May 12

Bible Reading: Acts 6

Acts 6:3, “Pick out from among you seven men of good repute, full of the Spirit and of wisdom, whom we will appoint to this duty.”

The church leadership was approached by a man who wanted to serve as a deacon. He was ready and able to serve; he boasted. At the time of his request, the church was meeting in a rented facility. Every Sunday morning, there was the need to set up chairs and then put them away afterwards. But the problem was the would-be deacon had never once offered any help! Leadership understandably denied the man’s request, explaining that he wasn’t ready to be a deacon. Our text speaks of a group of men who were, on the other hand, ready to serve!

The early church was characterized by its eagerness to show loving concern for the needs of others (Acts 2:44-45, 4:34-35).  The church was, accordingly, caring for its widows by providing meals for them.  In this matter, “a complaint by the Hellenists arose against the Hebrews because their widows were being neglected in the daily distribution” (Acts 6:1).  The twelve Apostles, wanting to give attention to the “preaching of the word,” wisely purposed to delegate others to oversee the matter (Acts 6:2, 4).

They brought the matter to the congregation and said, “Pick out from among you seven men of good repute, full of the Spirit and of wisdom, whom we will appoint to this duty” (Acts 6:3).  The task demanded oversight by well-qualified men.  Left unresolved or mismanaged, the situation might easily have given rise to division and dissension, thereby threatening to undermine the spiritual health and growth of the church.

The men to be selected were to be men of “good repute, full of the Spirit and wisdom” (Acts 6:3).  The term “repute” translates the verb form of the Greek “martureo,” (i.e., witness).  They were to be people that were maintaining a good and credible “witness” before others.  The same term is used (in its noun form) in referring to the qualifications of an elder (1 Timothy 3:7, “He must be well thought of by outsiders”).  The men chosen were to be men that others could and would vouch for.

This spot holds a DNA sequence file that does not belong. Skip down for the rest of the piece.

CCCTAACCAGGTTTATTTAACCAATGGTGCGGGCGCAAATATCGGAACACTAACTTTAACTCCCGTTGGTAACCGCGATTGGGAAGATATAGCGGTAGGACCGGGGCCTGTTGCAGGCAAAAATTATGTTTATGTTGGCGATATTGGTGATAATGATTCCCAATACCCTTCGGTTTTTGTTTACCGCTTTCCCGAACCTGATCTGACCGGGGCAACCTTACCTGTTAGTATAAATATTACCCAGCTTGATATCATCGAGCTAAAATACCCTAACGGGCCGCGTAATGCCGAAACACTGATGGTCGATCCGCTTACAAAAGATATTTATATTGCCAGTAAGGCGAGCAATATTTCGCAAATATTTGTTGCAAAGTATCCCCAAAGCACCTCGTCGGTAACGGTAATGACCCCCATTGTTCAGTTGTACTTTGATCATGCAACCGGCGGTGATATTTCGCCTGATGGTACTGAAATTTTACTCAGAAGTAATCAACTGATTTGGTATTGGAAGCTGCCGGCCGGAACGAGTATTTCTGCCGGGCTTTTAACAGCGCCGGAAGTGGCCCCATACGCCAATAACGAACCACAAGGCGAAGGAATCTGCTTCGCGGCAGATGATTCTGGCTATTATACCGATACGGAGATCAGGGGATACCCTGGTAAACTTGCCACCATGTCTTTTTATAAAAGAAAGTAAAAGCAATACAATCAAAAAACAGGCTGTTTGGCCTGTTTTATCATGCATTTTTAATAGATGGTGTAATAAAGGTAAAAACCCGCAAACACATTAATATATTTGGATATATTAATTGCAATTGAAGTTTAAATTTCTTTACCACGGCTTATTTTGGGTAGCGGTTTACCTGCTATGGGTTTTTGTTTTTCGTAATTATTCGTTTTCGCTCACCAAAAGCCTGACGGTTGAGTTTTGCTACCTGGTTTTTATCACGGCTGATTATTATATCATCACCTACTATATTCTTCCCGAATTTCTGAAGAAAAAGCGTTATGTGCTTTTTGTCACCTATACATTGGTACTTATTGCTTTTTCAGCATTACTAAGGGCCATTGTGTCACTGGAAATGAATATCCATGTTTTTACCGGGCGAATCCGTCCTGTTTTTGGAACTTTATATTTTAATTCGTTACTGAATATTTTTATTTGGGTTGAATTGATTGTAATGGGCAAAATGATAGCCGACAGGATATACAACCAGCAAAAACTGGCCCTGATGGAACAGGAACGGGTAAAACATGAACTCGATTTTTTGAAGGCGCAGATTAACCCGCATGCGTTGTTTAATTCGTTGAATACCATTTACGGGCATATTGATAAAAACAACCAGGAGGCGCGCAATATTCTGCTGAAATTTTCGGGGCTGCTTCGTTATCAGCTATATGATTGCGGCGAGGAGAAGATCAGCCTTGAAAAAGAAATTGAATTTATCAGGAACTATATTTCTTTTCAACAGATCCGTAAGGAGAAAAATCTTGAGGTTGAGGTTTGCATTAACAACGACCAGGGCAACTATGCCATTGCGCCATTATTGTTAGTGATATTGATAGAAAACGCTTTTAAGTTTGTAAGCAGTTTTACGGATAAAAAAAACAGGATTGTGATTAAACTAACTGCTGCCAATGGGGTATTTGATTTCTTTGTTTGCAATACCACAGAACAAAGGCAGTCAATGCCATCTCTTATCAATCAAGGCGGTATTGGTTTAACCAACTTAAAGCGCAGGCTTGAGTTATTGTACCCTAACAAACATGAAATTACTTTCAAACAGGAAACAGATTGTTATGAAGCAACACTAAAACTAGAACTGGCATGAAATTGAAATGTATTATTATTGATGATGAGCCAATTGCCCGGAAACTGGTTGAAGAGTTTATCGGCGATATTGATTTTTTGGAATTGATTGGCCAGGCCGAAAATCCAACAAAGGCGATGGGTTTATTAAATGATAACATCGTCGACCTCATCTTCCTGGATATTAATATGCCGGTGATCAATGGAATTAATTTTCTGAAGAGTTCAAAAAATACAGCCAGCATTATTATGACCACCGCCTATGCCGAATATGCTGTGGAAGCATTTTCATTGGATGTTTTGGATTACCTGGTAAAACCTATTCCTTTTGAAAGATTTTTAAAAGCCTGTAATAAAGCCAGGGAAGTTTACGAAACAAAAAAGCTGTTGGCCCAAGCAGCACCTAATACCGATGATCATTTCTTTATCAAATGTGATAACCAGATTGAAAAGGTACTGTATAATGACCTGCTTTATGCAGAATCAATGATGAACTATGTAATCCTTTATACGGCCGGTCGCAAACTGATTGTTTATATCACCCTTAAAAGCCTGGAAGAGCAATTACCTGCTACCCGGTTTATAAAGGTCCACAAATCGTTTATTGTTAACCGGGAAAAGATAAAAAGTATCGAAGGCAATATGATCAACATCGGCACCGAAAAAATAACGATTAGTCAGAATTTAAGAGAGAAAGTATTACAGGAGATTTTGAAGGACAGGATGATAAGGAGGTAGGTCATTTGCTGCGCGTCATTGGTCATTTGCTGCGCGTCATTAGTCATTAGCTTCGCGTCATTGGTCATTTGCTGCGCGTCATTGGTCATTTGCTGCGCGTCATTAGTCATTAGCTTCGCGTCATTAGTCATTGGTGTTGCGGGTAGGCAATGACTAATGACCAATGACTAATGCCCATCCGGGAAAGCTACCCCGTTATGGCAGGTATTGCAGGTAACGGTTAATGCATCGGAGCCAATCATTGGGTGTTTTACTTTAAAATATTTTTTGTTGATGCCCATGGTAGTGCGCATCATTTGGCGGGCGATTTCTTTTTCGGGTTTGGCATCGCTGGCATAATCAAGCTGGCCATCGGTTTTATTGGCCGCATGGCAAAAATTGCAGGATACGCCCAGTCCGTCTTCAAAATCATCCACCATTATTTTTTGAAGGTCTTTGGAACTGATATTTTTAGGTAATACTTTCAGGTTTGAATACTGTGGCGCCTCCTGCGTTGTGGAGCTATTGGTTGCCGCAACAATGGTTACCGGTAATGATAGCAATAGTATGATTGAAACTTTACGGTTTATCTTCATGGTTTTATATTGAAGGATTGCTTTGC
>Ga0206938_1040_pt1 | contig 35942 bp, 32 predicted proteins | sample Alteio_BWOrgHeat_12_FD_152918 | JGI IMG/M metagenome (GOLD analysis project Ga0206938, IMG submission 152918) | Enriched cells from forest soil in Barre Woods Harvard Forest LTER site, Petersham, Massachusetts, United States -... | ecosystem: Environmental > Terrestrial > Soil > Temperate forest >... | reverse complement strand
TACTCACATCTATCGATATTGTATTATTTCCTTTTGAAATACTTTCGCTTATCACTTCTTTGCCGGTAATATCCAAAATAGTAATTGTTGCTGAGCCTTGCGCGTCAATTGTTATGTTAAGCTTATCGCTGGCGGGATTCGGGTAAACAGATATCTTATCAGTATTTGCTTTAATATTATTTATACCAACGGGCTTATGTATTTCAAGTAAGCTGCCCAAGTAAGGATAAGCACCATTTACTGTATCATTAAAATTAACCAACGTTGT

They were also to be men “full of the Spirit and of wisdom.”  We are commanded to be “filled with the Spirit” (Ephesians 5:18).  The Spirit’s presence is revealed in glorious Christ-like virtues (Galatians 5:22-23), of which Christ-like, sacrificial love, is the main component (Galatians 5:22; 1 Corinthians 13:4-7).  The “full of the Spirit” person is distinguished by his love for Jesus and love for others.  To be full of the Spirit is to be full of wisdom (Ephesians 5:15-17).  The Spirit imparts wisdom, that practical knowledge which equips a person to make wise decisions.

The congregation was given the task of selecting seven men, and apparently, they had little difficulty in doing so.  They chose “Stephen, a man full of faith and of the Holy Spirit, and Philip, and Prochorus, and Nicanor, and Timon, and Parmenas and Nicolas, a proselyte of Antioch” (Acts 6:5).  We are given no other information— in the immediate context—regarding their backgrounds, resumes, accomplishments, or experience.  They were not chosen because of their connections, popularity, or business acumen.  It was enough that they were of good reputation and filled with the Spirit.

The soon-to-be martyred Stephen fulfilled that role and others, too.  He was not only “full of the Spirit and of wisdom,” (Acts 6:3) he was “full of faith” (Acts 6:5) and “full of grace and power” (Acts 6:8).  He was full of the Spirit and was “doing great wonders and signs among the people” (Acts 6:8).  That later proved problematic for him, but that’s another chapter.

What lesson can we garner from this episode in church history?  An effective servant is not so because of his own qualifications or ability, but his availability to be used by the Spirit of God.  Stephen was “full of it” in the positive sense.  Being full of the Holy Spirit, he was well-qualified and equipped to serve God in various ways.  He was open to the Spirit’s leading and empowered to do things that he could have never done otherwise.  “To be filled with the Spirit” (Ephesians 5:18-20; Colossians 3:16-17) is a matter of preeminent relevance to any would-be servant of Christ.  By this means alone, are we made ready to serve in whatever way, and to whatever task, God calls us.

“His master said to him, ‘Well done, good and faithful servant. You have been faithful over a little; I will set you over much’.” – Matthew 25:21

Make me a servant
Humble and meek
Lord, let me lift up
Those who are weak
And may the prayer
Of my heart always be
Make me a servant
Make me a servant
Make me a servant today

Author: looking2jesus13

Having served as pastor at Lewis and Clark Bible Church, in Astoria, Oregon, for almost three decades, my wife’s cancer diagnosis led to my retirement and subsequent move to Heppner to be near our two grandchildren. I divide my time between caring for Laura and working as a part time hospice chaplain, preaching on occasion, and spending time with family and spoiling my chocolate lab.

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